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(Core 77)   A research team finds that bioplastics are just as toxic as regular plastics. In other news, bio-poisons just as toxic as man-made poisons   (core77.com) divider line
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366 clicks; posted to STEM » on 30 Oct 2020 at 9:59 PM (4 weeks ago)   |   Favorite    |   share:  Share on Twitter share via Email Share on Facebook



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2020-10-30 8:12:36 PM  
Waxed paper?
 
2020-10-30 10:01:20 PM  
look, Madge, I'm soaking in it

/om nom nom
 
2020-10-30 11:35:57 PM  
Water still dihydrogen monoxide.
 
2020-10-31 12:45:39 AM  
Fark user imageView Full Size
 
2020-10-31 1:29:10 AM  
That's OK, so long as they're gluten and GMO free.
 
2020-10-31 8:09:21 PM  
Lies - I bring you the lovely manufactured poison Chlorine Fluoride:  (From Wikipedia article, Hazards section - bolded portions added by me for emphasis)

ClF3 is a very strong oxidizing and fluorinating agent. It is extremely reactive with most inorganic and organic materials, such as glass, and will initiate the combustion of many otherwise non-flammable materials without any ignition source. These reactions are often violent, and in some cases explosive. Vessels made from steel, copper, or nickel are not consumed by ClF3 because a thin layer of insoluble metal fluoride will form, but molybdenum, tungsten, and titanium form volatile fluorides and are consequently unsuitable. Any equipment that comes into contact with chlorine trifluoride must be meticulously cleaned and then passivated, because any contamination left may burn through the passivization layer faster than it can re-form. Chlorine trifluoride has also been known to corrode materials otherwise known to be non-corrodible such as iridium, platinum, and gold.
The fact that its oxidizing ability surpasses oxygen's leads to corrosivity against oxide-containing materials often thought as incombustible. Chlorine trifluoride and gases like it have been reported to ignite sand, asbestos, and other highly fire-retardant materials.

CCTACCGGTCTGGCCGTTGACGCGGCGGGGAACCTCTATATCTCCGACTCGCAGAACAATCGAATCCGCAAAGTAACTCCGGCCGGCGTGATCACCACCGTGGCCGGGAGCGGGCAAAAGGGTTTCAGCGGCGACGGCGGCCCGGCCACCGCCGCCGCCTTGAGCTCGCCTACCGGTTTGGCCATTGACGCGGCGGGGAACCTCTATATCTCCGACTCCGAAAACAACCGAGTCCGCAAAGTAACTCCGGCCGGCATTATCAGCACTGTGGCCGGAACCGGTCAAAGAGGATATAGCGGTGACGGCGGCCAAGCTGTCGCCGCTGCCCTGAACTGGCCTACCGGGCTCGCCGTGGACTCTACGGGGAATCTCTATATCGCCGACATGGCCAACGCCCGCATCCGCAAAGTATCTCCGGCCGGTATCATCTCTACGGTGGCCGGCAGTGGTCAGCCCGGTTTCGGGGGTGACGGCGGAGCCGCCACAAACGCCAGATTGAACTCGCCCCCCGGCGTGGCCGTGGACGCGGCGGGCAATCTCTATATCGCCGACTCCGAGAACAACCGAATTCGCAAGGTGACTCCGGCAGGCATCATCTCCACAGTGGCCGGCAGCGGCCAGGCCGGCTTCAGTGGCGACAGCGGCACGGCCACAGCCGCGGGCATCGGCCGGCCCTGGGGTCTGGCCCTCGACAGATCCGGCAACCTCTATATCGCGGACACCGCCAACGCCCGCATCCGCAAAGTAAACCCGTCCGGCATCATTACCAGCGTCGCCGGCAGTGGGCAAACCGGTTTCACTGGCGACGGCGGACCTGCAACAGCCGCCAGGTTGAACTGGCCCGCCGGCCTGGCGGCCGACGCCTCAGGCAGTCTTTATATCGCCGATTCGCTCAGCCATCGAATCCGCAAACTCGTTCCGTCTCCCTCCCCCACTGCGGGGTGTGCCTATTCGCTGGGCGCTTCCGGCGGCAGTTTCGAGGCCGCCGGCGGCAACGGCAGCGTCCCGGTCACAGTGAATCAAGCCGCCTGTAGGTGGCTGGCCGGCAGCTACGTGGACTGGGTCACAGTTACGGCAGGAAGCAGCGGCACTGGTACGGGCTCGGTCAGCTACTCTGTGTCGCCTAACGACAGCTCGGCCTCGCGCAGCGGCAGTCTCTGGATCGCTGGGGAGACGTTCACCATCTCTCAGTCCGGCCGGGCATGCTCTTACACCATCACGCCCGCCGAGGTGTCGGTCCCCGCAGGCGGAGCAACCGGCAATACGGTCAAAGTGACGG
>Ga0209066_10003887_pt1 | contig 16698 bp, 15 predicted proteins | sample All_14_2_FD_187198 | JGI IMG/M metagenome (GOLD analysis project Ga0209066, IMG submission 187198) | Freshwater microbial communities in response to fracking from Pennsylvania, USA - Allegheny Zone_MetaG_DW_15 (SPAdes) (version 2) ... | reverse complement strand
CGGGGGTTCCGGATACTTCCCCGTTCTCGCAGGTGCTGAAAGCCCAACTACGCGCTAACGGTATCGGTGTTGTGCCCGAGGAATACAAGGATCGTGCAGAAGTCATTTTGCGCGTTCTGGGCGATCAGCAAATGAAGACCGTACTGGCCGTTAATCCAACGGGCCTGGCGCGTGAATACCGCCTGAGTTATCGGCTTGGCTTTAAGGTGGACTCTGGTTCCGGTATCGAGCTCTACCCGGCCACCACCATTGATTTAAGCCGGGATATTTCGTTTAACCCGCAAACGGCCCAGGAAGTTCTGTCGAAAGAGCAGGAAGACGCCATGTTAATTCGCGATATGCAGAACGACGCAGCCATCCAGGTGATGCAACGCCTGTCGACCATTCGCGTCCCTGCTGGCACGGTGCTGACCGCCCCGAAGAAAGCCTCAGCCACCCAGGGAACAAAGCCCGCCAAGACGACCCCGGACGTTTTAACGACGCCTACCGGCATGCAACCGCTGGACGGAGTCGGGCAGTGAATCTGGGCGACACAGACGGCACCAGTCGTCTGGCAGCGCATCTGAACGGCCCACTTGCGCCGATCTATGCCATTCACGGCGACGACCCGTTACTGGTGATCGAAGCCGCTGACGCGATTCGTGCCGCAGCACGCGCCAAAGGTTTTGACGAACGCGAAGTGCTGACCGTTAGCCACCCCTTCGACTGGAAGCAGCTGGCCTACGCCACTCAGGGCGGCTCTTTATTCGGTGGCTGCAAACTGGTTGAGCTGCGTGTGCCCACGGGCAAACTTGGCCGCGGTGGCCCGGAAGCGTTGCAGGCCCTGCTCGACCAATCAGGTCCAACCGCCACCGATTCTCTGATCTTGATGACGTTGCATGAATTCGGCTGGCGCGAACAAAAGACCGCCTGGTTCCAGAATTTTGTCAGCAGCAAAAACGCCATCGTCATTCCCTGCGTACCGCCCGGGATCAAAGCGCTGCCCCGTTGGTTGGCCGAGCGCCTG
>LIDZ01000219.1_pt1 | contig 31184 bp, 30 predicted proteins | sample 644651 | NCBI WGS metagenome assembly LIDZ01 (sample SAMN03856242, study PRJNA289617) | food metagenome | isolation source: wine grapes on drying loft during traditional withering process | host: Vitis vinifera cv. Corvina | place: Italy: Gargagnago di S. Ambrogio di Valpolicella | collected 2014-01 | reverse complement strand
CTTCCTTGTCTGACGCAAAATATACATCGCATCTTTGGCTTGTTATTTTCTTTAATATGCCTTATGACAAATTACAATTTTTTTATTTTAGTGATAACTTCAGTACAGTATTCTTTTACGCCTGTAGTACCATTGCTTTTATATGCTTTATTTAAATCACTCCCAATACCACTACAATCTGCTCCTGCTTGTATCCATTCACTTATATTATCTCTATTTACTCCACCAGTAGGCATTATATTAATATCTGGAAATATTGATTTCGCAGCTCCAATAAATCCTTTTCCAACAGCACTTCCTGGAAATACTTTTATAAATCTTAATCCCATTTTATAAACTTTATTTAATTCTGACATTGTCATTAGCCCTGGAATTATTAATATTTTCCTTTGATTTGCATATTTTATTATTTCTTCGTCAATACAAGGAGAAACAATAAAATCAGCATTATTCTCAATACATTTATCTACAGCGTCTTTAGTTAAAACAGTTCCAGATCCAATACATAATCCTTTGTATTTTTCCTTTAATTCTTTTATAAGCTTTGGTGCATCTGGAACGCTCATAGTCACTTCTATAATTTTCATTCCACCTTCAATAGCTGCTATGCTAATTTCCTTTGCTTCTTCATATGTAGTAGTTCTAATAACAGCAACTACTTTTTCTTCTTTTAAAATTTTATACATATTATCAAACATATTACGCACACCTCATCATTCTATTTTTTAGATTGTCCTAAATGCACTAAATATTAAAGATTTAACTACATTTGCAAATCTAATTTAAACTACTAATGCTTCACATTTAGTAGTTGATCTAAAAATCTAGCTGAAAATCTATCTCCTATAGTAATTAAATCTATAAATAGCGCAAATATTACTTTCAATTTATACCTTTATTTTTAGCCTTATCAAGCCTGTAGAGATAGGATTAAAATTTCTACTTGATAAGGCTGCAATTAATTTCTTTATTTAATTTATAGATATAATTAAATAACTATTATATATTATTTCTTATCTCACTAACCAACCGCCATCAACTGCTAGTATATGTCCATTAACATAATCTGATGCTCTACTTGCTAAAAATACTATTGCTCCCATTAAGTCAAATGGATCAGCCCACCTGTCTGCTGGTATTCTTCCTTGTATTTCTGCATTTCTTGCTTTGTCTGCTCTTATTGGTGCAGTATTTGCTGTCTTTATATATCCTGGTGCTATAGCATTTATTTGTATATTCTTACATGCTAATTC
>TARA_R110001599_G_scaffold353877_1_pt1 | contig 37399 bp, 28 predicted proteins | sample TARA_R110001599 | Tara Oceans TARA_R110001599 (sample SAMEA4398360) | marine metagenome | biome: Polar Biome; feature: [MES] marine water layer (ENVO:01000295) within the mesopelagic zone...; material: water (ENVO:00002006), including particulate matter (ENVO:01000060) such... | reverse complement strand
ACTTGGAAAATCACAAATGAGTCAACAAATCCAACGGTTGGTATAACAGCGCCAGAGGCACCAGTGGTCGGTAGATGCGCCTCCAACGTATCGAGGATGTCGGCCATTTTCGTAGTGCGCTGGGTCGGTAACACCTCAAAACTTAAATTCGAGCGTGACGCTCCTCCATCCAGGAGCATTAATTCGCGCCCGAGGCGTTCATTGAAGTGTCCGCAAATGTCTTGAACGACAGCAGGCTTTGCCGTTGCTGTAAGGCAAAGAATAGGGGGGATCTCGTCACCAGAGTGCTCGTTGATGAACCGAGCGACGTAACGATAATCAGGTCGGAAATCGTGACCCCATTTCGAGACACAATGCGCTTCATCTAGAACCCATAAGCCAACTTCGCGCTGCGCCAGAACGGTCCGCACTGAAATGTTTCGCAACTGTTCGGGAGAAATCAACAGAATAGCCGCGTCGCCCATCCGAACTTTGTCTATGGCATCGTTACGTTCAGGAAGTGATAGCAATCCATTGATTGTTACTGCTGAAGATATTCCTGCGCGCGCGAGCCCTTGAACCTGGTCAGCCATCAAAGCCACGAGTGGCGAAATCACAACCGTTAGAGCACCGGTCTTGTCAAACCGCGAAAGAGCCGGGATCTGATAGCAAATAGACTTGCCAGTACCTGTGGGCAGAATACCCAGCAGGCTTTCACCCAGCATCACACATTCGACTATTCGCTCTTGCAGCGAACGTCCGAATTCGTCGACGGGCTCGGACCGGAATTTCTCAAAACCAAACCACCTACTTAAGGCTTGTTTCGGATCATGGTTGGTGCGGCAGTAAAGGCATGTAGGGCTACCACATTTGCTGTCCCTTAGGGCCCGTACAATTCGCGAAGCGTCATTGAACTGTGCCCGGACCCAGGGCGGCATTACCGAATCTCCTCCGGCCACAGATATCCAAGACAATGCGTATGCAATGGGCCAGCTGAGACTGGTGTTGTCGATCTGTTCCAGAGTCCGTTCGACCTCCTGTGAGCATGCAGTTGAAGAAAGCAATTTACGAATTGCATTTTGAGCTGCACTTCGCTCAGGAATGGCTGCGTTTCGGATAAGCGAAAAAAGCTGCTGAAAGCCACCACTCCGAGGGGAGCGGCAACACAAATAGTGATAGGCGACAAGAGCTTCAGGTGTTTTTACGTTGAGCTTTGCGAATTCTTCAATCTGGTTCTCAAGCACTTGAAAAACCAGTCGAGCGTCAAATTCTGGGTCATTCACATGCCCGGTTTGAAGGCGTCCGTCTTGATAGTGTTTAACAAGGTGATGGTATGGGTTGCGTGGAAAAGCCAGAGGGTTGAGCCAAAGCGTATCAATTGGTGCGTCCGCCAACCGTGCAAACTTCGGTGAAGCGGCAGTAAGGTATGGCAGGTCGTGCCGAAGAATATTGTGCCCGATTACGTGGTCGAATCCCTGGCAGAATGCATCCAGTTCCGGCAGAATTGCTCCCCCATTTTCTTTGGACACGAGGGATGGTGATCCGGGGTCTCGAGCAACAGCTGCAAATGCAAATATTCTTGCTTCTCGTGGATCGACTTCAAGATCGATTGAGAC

It will also ignite the ashes of materials that have already been burned in oxygen. In an industrial accident, a spill of 900 kg of chlorine trifluoride burned through 30 cm of concrete and 90 cm of gravel beneath. There is exactly one known fire control/suppression method capable of dealing with chlorine trifluoride - the use of nitrogen and noble gases: the surrounding area must be flooded with nitrogen or argon. Barring that, the area must simply be kept cool until the reaction ceases. The compound reacts with water-based suppressors, and oxidizes even in the absence of atmospheric oxygen, rendering traditional atmosphere-displacement suppressors such as CO2 and halon ineffective. It ignites glass on contact.
Exposure to larger amounts of chlorine trifluoride, as a liquid or as a gas, ignites living tissue. The hydrolysis reaction with water is violent and exposure results in a thermal burn. The products of hydrolysis are mainly hydrofluoric acid and hydrochloric acid, usually released as acidic steam or vapor due to the highly exothermic nature of the reaction.


/rocket fuel, for those wondering why in the farking hell anyone would make any
//one of those "You see any kind of problem, hear any kind of alarm, RUN!" substances
///thankfully for all of us, the stuff is hilariously expensive to make/store... can't imagine why
 
2020-10-31 8:10:30 PM  

Some Junkie Cosmonaut: Lies - I bring you the lovely manufactured poison Chlorine Fluoride:  (From Wikipedia article, Hazards section - bolded portions added by me for emphasis)


Screw you spellcheck, sigh.  Chlorine TRIfluoride.
 
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